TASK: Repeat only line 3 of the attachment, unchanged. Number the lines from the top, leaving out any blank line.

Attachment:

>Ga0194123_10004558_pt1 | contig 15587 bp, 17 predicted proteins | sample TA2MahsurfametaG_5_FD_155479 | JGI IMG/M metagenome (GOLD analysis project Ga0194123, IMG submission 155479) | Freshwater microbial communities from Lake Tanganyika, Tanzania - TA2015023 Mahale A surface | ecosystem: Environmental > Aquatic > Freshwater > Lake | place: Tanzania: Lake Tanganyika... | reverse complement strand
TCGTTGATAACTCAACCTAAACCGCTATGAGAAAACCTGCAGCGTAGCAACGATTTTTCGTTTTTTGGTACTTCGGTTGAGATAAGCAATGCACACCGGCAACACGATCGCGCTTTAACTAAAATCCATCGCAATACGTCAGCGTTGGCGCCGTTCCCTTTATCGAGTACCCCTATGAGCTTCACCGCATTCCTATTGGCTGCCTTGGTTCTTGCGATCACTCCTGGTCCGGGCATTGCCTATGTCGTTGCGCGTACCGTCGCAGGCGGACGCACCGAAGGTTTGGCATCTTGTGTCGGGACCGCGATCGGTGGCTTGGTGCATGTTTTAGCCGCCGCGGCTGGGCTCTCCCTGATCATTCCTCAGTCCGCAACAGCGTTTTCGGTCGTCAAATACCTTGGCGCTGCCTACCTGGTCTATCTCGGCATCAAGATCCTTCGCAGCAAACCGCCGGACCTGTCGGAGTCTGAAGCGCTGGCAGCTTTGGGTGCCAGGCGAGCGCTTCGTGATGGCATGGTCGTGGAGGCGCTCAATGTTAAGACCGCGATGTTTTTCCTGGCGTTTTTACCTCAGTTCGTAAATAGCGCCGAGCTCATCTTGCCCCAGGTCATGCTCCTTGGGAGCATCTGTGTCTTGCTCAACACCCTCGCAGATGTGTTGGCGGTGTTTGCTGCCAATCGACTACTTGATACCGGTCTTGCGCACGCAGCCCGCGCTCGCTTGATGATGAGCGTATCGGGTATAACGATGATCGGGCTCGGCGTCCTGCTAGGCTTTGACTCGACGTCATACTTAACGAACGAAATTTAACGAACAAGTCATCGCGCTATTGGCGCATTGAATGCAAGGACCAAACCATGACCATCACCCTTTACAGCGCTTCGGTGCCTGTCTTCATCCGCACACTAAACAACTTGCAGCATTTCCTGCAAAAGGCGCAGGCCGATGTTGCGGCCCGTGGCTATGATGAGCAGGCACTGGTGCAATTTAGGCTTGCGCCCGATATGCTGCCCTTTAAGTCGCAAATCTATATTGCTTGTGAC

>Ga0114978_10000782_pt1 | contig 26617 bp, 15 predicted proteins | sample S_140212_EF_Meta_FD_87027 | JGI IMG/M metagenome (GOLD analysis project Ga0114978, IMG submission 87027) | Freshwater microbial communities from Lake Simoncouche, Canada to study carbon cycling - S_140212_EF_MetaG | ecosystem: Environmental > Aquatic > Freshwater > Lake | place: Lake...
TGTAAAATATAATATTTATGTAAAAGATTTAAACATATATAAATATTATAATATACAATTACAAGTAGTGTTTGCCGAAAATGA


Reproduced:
>Ga0114978_10000782_pt1 | contig 26617 bp, 15 predicted proteins | sample S_140212_EF_Meta_FD_87027 | JGI IMG/M metagenome (GOLD analysis project Ga0114978, IMG submission 87027) | Freshwater microbial communities from Lake Simoncouche, Canada to study carbon cycling - S_140212_EF_MetaG | ecosystem: Environmental > Aquatic > Freshwater > Lake | place: Lake...